Con: Shift work surgery: Loss of continuity or sensible balance of responsibility?

The decision to support resident duty-hour restrictions and transition to shift work have been significant topics of debate in modern medicine. In surgery, the debate has taken on particular significance, as the field has characteristically embodied long hours as well as physical and mental strain in the pursuit of technical excellence. While shift work and duty-hour restrictions make sense in certain environments, they should not be blindly applied to all medical specialties—especially surgery. Surgery adds a unique dimension to patient care in that surgical care takes place over a continuum and provides unique opportunities for trainees to learn and practice acute perioperative medicine. Here, I aim to provide evidence generally supporting the maintenance of longer hours instead of shift work surgery, with the immediate caveats that first, not all surgery programs are similarly structured, and second, not all programs receive the same case volumes.

Interference with resident education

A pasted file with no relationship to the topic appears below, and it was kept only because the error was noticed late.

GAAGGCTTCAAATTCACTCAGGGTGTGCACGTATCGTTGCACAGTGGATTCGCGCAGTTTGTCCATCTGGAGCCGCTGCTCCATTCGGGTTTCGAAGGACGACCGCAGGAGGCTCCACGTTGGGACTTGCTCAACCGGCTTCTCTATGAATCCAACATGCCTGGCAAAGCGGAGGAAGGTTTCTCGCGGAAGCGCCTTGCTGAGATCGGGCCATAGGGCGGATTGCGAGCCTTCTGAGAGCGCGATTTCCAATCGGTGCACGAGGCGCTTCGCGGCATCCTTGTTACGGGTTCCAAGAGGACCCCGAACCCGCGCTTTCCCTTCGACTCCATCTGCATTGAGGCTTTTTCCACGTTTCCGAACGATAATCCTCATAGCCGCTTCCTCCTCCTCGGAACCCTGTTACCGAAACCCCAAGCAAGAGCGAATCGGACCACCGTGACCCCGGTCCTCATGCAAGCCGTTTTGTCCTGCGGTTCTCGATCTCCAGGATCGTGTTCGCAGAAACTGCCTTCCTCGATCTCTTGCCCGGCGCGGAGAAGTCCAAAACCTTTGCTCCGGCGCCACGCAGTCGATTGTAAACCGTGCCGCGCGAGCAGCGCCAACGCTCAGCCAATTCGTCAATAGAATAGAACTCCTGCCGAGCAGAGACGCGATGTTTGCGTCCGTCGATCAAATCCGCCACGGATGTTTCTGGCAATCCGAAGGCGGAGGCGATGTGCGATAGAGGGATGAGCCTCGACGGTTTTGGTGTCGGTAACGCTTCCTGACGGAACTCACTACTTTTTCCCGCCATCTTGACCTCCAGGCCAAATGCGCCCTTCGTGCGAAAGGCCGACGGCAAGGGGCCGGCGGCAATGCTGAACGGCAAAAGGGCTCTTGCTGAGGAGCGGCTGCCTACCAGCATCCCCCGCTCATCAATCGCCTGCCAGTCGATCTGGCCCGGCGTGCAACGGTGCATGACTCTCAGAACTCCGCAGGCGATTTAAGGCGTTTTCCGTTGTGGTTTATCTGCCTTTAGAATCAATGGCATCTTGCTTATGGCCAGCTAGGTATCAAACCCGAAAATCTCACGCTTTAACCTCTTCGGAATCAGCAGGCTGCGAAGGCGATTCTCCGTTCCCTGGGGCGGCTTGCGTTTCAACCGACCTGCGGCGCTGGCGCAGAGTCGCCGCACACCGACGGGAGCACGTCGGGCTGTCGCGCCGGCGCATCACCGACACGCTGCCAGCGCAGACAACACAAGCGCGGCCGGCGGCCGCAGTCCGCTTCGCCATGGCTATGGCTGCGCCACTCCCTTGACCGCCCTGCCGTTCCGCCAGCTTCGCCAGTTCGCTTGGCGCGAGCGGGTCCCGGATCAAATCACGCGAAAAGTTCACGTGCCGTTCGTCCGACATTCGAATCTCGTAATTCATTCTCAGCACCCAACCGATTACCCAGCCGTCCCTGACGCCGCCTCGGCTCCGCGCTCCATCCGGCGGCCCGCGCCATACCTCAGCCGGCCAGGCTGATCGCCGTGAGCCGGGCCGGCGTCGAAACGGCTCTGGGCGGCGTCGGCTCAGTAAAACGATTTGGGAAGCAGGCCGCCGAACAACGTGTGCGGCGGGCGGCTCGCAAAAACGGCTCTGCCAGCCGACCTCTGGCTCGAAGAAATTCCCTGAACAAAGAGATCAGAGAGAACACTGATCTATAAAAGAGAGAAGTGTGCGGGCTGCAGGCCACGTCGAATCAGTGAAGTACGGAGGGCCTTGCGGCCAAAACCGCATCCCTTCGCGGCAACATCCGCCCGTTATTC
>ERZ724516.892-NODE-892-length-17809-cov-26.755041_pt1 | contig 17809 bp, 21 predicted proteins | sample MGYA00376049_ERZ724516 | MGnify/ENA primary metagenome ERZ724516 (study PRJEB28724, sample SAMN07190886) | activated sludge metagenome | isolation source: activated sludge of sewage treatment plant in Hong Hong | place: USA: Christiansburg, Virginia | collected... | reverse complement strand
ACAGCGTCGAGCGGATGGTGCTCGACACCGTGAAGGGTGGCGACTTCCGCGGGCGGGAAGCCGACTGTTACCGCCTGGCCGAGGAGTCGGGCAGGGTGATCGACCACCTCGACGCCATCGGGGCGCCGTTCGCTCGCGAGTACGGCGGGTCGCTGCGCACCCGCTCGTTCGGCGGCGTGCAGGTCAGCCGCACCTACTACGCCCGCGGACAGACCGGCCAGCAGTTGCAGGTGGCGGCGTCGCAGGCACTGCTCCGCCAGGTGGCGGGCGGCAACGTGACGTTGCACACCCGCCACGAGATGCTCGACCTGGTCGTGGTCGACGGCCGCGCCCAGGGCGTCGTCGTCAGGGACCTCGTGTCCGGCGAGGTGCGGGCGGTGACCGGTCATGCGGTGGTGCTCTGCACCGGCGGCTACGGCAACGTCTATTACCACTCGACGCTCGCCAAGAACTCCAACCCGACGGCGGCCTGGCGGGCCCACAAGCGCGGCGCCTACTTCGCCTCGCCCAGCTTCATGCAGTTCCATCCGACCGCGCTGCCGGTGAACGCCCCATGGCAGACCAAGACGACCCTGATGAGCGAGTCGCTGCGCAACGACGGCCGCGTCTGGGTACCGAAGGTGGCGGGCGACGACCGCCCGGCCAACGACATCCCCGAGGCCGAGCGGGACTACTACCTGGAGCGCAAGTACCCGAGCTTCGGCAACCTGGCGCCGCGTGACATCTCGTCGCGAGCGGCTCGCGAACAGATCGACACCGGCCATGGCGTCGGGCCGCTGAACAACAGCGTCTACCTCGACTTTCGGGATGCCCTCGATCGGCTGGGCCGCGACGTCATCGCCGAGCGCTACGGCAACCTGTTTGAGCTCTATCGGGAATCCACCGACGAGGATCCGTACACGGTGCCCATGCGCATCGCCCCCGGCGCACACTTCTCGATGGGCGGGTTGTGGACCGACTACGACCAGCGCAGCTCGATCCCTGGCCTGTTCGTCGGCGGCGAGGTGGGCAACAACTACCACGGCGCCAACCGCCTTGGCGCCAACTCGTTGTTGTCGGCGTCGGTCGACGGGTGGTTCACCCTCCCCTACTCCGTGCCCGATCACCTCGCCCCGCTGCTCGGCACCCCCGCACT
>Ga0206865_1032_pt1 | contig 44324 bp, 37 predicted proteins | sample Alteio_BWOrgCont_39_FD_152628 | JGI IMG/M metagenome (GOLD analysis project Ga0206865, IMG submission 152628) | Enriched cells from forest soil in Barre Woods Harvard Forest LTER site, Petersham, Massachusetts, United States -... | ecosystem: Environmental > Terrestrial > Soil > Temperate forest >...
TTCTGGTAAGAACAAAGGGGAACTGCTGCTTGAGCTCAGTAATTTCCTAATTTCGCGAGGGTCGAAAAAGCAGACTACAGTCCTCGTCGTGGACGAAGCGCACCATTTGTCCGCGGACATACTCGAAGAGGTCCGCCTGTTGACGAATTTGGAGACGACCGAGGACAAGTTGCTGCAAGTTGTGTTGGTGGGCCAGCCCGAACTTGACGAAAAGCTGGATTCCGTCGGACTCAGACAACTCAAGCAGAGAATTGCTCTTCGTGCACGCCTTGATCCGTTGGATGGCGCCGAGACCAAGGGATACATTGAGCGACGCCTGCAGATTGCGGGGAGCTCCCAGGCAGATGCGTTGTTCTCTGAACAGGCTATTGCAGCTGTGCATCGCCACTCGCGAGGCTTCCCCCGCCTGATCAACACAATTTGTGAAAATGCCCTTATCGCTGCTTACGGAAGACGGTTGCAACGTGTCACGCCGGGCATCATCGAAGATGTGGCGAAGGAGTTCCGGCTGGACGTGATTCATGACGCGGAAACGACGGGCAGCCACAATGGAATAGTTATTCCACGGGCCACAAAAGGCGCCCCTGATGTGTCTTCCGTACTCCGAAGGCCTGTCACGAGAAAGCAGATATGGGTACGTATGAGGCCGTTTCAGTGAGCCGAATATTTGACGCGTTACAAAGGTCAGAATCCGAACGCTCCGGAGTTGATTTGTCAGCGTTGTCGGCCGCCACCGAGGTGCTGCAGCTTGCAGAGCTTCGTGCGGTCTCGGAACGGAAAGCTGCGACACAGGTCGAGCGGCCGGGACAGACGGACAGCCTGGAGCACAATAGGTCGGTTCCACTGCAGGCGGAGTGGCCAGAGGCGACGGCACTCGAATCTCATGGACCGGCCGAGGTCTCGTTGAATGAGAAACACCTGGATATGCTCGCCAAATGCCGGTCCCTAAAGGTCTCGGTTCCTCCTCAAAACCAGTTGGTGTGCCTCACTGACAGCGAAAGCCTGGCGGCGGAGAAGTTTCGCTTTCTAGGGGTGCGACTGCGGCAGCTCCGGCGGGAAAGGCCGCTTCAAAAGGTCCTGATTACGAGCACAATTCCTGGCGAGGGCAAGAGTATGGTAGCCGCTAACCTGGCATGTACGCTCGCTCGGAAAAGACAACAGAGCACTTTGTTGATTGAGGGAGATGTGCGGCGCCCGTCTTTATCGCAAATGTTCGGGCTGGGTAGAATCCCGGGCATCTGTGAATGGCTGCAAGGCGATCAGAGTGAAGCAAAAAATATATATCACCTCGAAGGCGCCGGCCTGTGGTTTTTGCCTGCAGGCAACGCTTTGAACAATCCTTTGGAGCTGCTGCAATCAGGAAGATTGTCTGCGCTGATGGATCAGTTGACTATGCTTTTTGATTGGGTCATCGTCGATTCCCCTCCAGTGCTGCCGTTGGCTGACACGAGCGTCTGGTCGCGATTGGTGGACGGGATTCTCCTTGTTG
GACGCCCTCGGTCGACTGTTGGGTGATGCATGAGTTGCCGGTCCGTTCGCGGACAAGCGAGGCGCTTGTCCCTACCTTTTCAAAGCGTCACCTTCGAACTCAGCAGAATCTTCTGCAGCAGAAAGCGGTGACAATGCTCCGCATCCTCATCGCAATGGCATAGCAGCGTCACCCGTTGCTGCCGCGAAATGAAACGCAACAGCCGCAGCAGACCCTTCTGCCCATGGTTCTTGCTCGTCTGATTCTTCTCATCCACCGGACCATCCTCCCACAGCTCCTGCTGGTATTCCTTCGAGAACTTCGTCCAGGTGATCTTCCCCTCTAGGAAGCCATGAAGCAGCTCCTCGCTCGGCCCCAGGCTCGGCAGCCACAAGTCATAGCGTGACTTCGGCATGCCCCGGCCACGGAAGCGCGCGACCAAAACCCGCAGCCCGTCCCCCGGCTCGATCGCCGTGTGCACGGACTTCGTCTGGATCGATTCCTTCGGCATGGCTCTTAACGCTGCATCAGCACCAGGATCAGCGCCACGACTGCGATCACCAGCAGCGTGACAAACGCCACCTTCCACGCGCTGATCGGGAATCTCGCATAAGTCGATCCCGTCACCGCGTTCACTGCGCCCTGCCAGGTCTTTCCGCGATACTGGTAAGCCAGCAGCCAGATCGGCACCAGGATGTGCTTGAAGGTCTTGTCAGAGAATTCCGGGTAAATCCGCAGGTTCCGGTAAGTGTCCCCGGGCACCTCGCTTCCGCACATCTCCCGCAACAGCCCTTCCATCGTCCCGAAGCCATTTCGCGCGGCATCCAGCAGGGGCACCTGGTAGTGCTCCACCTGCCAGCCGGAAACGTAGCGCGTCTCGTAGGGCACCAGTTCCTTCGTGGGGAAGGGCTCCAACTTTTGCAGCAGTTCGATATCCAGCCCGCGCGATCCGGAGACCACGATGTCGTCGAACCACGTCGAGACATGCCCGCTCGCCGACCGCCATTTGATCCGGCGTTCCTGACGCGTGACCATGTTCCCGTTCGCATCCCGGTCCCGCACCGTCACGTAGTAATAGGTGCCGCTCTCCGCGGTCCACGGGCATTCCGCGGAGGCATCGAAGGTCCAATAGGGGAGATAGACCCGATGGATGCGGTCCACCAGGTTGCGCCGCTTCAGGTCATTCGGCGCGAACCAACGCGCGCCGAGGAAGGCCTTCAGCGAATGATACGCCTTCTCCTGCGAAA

A surgical trainee’s responsibilities and education do not simply end at the conclusion of a case. The immediate postoperative period is one of high activity and interest for surgeons and trainees; this period often shapes a patient’s long-term outcome and sets the tone for the relationship between health care professionals and their patients. Many complications (such as myocardial infarction and chest pain, hypotension, arrhythmia, respiratory anomalies, and bleeding) often present themselves within the first 48 hours after an operation.1,2 From a training standpoint, it is imperative that budding surgeons familiarize themselves with the presentation and management of such outcomes, as this experience can directly affect pre- and intraoperative maneuvers in future cases.